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MOST RECENT SHOW:

PAUL McMAHON INSTALLATION:
‘PRE-OCCUPIED’

NOV 26-DEC 23
ROOS ARTS
449 MAIN ST. ROSENDALE
718-755-4726  info@roosarts.com

images of art works, roughly chronological from 1970-2007               Lecturing at Otis Art Institute, LA, 2010MY WISH is from PAUL McMAHON on Neutral Records, 1986

the met

After over 30 years without much of an art career, over 30 of my works were shown in a group of over 30 artists at the Metropolitan Museum in 2009. THE PICTURES GENERATION 1974-1984 traced the development of a new, post-conceptual sensibility which came to prominence in the art world of the 80s and beyond. Unexpected acclaim for local Mail Carrier

                                                                          photo: Eileen Travell

shows 2009-11

Following the Metropolitan show I’ve been in several shows in and out of NYC:

STAIRWAY TO HEAVEN

PAUL McMAHON, MATT MULLICAN, JAMES WELLING     1970-75

SUSAN INGLETT GALLERY

SUMMER 2010

“STAIRWAY TO HEAVEN” Each summer, David Platzker, the director of the art-ephemera gallery Specific Object, unearths a time-capsule exhibition at the Inglett gallery. This year’s effort is devoted to a trio of artists who met at Cal Arts in its seventies heyday: Matt Mullican, James Welling, and Paul McMahon. Most of the work comes from the artists’ archives and dates, more or less, from that era. Mullican shows cartoon cutouts of evanescence (smoke, ice), along with examples of his stick-figure drawings, which put a mystical spin on Pop. Welling’s experimental photographs graft together Surrealism, Robert Frank, and Ed Ruscha. McMahon’s postcard collages transform banal buildings, industrial landscapes, and stranger subjects (including beached whales) into icons of the uncanny. Through July 24. NEW YORKER, In the Galleries

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PRECONCEIVED ICONOGRAPHY

MUSEUM 52

APRIL 2010

OTHER RECENT GROUP SHOWS:

CALLICOON FINE ARTS OPENING SHOW, FALL 2009


NAIVE AMERICAN

ROOS ARTS; MADE IN ROSENDALE; SUMMER 2010


Above: SOLO SHOW AT ALCHEMY CAFE, Bearsville, August-September 2009 NEW POSTCARD PIECES. This show featured a new series of works made of copies of the same postcard taped together, a technique begun in 1971.

70s

Claremont gas stations (1970, photo transparencies overlapped) was the first piece I made which I now think of as Disorientalism, a central tenet of my work of the 70s and 80s. It was an accident, like many of my more fortunate ‘achievements.’ I was photographing gas stations for Hal Glicksman’s art history class and I overexposed the film, making it all washed out. So I layered two hoping in some way to get a viewable image and voila!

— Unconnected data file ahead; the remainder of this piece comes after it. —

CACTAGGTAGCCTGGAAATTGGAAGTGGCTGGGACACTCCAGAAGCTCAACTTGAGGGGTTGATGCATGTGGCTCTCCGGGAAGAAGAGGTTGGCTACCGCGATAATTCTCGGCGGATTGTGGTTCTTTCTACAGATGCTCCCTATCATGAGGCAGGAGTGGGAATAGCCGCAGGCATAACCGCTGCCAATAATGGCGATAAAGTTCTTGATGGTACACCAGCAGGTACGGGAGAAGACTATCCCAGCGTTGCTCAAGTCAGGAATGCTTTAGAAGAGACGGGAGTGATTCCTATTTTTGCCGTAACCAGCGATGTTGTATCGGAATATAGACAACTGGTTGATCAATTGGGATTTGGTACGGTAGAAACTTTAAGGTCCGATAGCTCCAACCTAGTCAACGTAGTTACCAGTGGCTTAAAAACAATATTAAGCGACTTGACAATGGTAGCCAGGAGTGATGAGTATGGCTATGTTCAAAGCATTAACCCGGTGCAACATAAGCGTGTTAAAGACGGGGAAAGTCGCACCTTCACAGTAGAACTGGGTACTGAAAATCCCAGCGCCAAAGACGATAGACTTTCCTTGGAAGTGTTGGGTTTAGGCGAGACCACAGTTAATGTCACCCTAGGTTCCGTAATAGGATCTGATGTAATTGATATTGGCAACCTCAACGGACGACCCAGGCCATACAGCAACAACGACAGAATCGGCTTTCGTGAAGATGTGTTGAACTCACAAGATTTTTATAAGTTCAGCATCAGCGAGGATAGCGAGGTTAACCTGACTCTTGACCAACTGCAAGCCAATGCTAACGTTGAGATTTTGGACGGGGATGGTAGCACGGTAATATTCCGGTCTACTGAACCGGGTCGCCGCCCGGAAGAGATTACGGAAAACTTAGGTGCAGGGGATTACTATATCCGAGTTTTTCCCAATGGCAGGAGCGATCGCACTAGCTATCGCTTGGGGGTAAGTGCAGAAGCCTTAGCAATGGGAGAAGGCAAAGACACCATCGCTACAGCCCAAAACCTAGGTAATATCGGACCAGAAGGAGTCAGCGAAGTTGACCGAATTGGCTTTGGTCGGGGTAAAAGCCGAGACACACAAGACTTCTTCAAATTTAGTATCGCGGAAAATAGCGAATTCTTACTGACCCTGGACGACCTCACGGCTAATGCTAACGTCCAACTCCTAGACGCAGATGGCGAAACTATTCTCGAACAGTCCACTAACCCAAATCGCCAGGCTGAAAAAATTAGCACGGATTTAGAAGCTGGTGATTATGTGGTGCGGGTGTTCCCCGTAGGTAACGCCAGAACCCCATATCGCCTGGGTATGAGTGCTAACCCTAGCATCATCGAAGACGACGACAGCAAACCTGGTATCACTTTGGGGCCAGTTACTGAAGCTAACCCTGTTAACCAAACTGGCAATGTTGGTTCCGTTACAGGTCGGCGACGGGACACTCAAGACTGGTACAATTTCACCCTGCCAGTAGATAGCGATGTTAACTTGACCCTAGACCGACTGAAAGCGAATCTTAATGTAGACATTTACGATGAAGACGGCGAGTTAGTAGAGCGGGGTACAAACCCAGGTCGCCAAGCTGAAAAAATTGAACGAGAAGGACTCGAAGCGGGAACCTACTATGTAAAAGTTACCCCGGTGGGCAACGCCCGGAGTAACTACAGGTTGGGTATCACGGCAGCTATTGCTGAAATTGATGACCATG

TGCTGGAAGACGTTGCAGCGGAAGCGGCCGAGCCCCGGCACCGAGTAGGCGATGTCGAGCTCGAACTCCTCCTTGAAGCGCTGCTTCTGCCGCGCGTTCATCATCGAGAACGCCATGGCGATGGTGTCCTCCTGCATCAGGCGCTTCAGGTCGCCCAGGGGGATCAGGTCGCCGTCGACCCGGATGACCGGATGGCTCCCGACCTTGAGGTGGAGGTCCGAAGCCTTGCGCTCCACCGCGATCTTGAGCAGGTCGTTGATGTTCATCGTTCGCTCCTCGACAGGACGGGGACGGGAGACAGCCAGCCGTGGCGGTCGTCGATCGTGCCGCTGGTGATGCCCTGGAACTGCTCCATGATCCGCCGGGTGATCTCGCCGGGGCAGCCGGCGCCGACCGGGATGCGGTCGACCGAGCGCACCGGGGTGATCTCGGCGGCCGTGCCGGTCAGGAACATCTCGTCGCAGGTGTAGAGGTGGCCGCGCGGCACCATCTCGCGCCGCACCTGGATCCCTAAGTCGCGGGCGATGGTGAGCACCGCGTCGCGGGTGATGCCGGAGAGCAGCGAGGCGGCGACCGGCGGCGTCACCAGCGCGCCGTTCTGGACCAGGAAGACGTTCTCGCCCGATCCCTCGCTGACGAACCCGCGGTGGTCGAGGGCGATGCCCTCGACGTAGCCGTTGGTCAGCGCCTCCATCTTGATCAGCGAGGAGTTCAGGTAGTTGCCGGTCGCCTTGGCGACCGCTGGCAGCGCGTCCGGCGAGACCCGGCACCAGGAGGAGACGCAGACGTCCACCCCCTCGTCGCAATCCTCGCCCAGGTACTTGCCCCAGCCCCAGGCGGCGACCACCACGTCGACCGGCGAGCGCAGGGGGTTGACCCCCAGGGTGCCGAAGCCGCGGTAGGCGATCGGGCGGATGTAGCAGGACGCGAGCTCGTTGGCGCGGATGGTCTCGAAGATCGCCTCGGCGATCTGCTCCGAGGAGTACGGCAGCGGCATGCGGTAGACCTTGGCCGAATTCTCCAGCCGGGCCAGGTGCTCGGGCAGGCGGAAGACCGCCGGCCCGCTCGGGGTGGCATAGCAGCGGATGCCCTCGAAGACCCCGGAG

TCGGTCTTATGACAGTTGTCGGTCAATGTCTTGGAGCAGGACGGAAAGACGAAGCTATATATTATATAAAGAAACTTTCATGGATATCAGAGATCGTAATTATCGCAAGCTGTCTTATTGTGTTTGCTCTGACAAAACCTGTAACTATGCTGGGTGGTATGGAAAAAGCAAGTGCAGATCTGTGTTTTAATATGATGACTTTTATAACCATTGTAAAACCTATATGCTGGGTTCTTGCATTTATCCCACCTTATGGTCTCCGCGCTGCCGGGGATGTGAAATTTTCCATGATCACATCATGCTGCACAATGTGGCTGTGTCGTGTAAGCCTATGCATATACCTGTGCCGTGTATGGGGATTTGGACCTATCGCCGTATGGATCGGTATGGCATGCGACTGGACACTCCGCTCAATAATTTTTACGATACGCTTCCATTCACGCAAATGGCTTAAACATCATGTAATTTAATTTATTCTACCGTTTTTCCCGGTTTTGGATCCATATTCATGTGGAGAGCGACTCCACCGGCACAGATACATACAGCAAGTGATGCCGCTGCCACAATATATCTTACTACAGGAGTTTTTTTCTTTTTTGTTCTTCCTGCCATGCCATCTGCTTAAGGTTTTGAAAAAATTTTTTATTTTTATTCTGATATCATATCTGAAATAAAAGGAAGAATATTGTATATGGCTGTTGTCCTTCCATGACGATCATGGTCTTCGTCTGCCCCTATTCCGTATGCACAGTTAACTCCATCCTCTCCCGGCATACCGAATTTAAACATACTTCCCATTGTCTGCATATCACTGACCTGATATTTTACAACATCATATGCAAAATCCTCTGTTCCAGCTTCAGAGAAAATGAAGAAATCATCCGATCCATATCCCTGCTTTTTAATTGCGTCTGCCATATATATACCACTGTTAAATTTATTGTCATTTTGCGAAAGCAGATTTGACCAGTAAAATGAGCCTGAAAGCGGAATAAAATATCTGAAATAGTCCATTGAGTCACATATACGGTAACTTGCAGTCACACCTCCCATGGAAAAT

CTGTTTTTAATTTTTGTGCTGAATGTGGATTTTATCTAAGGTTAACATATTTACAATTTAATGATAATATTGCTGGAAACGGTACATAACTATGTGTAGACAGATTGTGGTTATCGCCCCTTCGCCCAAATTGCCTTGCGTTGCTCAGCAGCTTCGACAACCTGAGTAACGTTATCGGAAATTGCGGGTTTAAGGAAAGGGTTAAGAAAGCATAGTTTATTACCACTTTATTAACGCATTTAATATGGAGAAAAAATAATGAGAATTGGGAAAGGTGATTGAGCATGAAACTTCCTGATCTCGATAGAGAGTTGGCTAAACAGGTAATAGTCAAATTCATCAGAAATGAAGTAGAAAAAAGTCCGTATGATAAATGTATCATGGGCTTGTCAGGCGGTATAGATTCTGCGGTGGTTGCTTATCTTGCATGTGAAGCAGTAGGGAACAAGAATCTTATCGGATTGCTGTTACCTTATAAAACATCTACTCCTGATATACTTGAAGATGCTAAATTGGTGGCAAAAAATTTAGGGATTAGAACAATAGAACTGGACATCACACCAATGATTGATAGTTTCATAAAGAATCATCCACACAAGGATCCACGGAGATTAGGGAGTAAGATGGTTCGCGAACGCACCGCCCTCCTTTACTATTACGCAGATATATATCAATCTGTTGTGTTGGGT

The same thing happened that summer when I took a picture of my girlfriend and she took a picture of me.

1970

dodospaceman 1974

In 1973 I began to color on newspapers with pastel.

blue horse 1974 collection matt mullican


Nixon Resigns, 1975 Collection Cindy Sandmann

Engagement Rings, 1975 Collection Donald Newman (originally stolen by Donald from Muranushi-Lederman in 1993 and eventually paid for, many years later, for more than the original sales price).

…and collages

beach/face plexi 1974

Shortly after moving to NYC in 1975 I began writing on postcards.

LOSS 1975 Collection Metropolitan Museum

DEATH WISH 1975 Collection Metropolitan Museum

Shortly thereafter I started cutting and pasting.

Butterfly Man 1975

Train/Family 1976

I also started making drawings.

One artist trying to convince others that he is right       1975

Bumble Bee March 1977 black marker

College Sweatshirt                               1976

I drew on other types of photos.

green nude    1978     china marker over playboy centerfold                                 owned by Bebetta Campeti

Have a Nice Day, 1986 photographic print, edition of 100
Strother Elwood editions, Collection Whitney Museum

The Punk Moment 1977-79

Spray paint and stencils

mostly 1977

Compelled to make this image in 1977. Was is before or after Richard Prince gave me the Marcel Duchamp Time-Life book and I started rotating the roto-reliefs on my turntable? I was compelled to make the image but to maintain a respectable punkish distance from obeying anything I insisted on the New York Dots words as if the whole thing were a logo and not some cosmic plan I was inextricably woven into.

80s

ongoing series begun in 1977; red polka dots on white ground, acrylic on wood panel

I figured that if you only do one thing over and over you will automatically be a success in the art world. Envious of my friends’ financial success, I decided I’d just do the red dot paintings and have a good income. I lasted about a week. Recently my uncle Will Barnet told me Adolph Gottlieb had given him the same advice; just do one thing over and over and you’ll be a success. At least he took his own advice.